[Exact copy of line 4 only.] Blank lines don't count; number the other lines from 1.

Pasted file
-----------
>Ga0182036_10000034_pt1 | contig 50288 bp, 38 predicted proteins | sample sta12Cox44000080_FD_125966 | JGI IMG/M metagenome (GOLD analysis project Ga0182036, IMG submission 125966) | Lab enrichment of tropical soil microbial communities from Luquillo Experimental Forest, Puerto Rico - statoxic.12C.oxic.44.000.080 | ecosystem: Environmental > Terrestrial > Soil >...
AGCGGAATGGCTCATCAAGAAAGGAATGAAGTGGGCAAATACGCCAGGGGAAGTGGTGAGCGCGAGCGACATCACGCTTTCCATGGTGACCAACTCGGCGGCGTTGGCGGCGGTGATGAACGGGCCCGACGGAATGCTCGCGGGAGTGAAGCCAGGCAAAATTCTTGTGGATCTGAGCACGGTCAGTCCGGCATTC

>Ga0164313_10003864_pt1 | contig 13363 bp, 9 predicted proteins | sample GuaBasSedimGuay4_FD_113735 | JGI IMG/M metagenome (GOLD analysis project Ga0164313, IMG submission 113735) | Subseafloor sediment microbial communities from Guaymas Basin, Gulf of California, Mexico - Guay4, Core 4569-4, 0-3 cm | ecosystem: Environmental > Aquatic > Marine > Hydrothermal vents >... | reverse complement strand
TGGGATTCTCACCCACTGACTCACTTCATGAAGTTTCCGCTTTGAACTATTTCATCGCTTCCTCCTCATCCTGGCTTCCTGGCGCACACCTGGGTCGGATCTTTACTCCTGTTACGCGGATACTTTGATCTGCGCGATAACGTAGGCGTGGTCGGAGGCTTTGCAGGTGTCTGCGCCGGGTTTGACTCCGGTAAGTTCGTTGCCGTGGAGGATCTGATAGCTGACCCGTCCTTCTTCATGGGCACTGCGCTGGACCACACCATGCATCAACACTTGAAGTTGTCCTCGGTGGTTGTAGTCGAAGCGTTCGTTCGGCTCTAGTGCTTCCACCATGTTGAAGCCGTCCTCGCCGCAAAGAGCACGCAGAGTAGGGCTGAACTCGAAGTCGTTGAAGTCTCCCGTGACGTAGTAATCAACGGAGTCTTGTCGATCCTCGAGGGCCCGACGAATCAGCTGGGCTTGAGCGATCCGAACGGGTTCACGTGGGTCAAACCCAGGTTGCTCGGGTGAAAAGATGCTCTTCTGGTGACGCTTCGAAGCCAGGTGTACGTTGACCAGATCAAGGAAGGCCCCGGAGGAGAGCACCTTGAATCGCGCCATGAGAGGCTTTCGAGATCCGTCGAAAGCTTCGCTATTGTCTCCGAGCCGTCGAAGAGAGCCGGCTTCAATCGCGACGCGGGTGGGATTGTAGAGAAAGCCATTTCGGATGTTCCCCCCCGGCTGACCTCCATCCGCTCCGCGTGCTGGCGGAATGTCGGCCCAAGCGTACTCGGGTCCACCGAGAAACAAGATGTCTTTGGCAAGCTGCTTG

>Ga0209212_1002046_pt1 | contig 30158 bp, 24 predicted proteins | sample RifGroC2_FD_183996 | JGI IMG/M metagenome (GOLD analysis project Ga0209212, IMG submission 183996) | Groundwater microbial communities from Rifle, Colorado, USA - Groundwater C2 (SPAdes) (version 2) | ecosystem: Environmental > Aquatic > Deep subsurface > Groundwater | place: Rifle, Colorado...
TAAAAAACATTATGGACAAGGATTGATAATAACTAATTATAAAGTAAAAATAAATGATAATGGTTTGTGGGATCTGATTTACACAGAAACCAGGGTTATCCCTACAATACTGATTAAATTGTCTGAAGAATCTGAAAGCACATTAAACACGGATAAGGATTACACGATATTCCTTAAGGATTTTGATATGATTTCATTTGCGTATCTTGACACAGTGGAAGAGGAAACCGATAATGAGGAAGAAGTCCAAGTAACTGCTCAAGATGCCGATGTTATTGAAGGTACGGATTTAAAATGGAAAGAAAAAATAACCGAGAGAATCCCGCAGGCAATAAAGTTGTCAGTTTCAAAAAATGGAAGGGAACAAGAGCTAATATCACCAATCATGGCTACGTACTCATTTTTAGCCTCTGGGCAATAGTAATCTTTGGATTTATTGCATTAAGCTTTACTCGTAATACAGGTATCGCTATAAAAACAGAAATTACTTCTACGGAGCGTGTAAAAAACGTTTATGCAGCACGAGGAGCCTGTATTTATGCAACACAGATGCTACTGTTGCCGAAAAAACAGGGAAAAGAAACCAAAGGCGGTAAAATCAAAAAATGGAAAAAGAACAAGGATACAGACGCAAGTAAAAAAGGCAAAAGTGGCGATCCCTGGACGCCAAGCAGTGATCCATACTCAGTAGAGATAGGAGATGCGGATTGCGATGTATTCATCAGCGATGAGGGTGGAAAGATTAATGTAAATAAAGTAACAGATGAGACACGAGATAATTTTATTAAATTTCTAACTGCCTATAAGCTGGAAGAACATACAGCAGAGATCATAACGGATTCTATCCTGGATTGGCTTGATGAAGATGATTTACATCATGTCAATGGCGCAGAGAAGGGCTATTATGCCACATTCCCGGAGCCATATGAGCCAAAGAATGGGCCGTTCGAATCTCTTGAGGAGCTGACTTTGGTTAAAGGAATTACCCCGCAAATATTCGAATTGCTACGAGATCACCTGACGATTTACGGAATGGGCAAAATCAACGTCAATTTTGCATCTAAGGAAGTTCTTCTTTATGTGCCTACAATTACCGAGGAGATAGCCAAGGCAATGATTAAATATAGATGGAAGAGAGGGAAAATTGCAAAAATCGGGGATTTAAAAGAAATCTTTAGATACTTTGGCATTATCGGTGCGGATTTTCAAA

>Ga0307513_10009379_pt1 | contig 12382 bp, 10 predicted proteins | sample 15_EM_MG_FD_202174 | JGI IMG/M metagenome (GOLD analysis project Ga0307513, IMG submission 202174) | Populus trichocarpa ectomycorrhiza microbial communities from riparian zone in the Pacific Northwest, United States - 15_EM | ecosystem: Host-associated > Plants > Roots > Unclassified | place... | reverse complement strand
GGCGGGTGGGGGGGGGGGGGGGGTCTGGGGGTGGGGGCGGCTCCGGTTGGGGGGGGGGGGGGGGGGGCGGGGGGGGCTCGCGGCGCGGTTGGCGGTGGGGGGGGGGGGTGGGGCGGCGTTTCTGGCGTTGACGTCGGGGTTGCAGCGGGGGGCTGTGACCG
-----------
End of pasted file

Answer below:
TGGGATTCTCACCCACTGACTCACTTCATGAAGTTTCCGCTTTGAACTATTTCATCGCTTCCTCCTCATCCTGGCTTCCTGGCGCACACCTGGGTCGGATCTTTACTCCTGTTACGCGGATACTTTGATCTGCGCGATAACGTAGGCGTGGTCGGAGGCTTTGCAGGTGTCTGCGCCGGGTTTGACTCCGGTAAGTTCGTTGCCGTGGAGGATCTGATAGCTGACCCGTCCTTCTTCATGGGCACTGCGCTGGACCACACCATGCATCAACACTTGAAGTTGTCCTCGGTGGTTGTAGTCGAAGCGTTCGTTCGGCTCTAGTGCTTCCACCATGTTGAAGCCGTCCTCGCCGCAAAGAGCACGCAGAGTAGGGCTGAACTCGAAGTCGTTGAAGTCTCCCGTGACGTAGTAATCAACGGAGTCTTGTCGATCCTCGAGGGCCCGACGAATCAGCTGGGCTTGAGCGATCCGAACGGGTTCACGTGGGTCAAACCCAGGTTGCTCGGGTGAAAAGATGCTCTTCTGGTGACGCTTCGAAGCCAGGTGTACGTTGACCAGATCAAGGAAGGCCCCGGAGGAGAGCACCTTGAATCGCGCCATGAGAGGCTTTCGAGATCCGTCGAAAGCTTCGCTATTGTCTCCGAGCCGTCGAAGAGAGCCGGCTTCAATCGCGACGCGGGTGGGATTGTAGAGAAAGCCATTTCGGATGTTCCCCCCCGGCTGACCTCCATCCGCTCCGCGTGCTGGCGGAATGTCGGCCCAAGCGTACTCGGGTCCACCGAGAAACAAGATGTCTTTGGCAAGCTGCTTG